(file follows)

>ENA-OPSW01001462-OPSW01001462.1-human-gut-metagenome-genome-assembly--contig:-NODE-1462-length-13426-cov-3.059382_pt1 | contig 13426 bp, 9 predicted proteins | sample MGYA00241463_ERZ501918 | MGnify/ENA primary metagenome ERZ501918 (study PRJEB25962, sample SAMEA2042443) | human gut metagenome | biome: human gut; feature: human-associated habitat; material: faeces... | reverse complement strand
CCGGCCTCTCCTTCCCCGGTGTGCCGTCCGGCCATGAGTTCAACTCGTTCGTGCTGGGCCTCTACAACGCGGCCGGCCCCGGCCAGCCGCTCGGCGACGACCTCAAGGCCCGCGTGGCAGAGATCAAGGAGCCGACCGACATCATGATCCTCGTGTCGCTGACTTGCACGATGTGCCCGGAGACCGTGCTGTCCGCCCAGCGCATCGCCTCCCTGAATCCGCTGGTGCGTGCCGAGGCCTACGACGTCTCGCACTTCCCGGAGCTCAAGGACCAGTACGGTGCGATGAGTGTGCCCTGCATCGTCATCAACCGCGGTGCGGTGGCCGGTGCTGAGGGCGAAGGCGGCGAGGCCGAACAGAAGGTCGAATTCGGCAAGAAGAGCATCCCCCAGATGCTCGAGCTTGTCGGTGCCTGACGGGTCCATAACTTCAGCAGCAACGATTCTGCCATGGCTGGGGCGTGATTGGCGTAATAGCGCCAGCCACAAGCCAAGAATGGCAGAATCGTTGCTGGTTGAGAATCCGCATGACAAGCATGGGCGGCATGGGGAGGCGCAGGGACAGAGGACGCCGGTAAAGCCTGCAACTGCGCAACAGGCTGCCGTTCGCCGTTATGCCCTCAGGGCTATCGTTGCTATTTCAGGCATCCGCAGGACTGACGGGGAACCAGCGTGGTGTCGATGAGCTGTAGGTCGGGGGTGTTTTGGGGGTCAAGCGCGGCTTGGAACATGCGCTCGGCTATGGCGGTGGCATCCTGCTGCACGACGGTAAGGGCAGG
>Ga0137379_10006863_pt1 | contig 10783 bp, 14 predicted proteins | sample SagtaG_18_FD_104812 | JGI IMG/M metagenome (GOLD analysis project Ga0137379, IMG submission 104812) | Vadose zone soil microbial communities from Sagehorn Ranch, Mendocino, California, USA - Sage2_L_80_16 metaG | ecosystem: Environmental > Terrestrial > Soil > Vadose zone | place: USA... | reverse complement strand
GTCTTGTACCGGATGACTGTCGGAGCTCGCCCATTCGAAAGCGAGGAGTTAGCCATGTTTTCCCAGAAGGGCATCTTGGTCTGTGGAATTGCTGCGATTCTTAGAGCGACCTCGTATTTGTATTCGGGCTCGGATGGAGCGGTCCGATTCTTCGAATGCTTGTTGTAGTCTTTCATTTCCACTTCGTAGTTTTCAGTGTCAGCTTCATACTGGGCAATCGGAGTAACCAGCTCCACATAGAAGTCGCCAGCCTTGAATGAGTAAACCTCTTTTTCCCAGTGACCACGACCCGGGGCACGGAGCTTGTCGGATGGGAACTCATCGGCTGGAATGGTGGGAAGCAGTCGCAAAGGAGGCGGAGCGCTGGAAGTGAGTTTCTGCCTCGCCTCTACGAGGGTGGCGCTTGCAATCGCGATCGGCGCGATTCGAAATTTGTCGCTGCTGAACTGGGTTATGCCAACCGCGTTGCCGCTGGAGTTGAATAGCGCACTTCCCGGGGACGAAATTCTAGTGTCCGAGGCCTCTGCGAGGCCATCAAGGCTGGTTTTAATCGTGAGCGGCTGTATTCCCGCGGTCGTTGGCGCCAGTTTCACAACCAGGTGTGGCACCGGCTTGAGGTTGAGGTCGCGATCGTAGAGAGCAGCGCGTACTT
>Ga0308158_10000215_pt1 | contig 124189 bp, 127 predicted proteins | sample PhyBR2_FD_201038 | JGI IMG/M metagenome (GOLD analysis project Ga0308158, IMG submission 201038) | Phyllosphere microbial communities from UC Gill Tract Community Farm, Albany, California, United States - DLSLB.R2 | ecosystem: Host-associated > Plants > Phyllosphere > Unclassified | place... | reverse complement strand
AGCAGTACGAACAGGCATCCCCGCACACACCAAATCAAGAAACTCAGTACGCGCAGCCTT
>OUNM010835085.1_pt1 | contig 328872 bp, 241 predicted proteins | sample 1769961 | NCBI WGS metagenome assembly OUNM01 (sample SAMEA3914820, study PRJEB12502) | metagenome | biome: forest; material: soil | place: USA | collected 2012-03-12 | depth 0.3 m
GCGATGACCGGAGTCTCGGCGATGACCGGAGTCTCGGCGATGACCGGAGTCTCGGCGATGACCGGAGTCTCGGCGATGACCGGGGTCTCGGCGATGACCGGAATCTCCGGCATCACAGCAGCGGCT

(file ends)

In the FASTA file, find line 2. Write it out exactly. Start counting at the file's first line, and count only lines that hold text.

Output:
CCGGCCTCTCCTTCCCCGGTGTGCCGTCCGGCCATGAGTTCAACTCGTTCGTGCTGGGCCTCTACAACGCGGCCGGCCCCGGCCAGCCGCTCGGCGACGACCTCAAGGCCCGCGTGGCAGAGATCAAGGAGCCGACCGACATCATGATCCTCGTGTCGCTGACTTGCACGATGTGCCCGGAGACCGTGCTGTCCGCCCAGCGCATCGCCTCCCTGAATCCGCTGGTGCGTGCCGAGGCCTACGACGTCTCGCACTTCCCGGAGCTCAAGGACCAGTACGGTGCGATGAGTGTGCCCTGCATCGTCATCAACCGCGGTGCGGTGGCCGGTGCTGAGGGCGAAGGCGGCGAGGCCGAACAGAAGGTCGAATTCGGCAAGAAGAGCATCCCCCAGATGCTCGAGCTTGTCGGTGCCTGACGGGTCCATAACTTCAGCAGCAACGATTCTGCCATGGCTGGGGCGTGATTGGCGTAATAGCGCCAGCCACAAGCCAAGAATGGCAGAATCGTTGCTGGTTGAGAATCCGCATGACAAGCATGGGCGGCATGGGGAGGCGCAGGGACAGAGGACGCCGGTAAAGCCTGCAACTGCGCAACAGGCTGCCGTTCGCCGTTATGCCCTCAGGGCTATCGTTGCTATTTCAGGCATCCGCAGGACTGACGGGGAACCAGCGTGGTGTCGATGAGCTGTAGGTCGGGGGTGTTTTGGGGGTCAAGCGCGGCTTGGAACATGCGCTCGGCTATGGCGGTGGCATCCTGCTGCACGACGGTAAGGGCAGG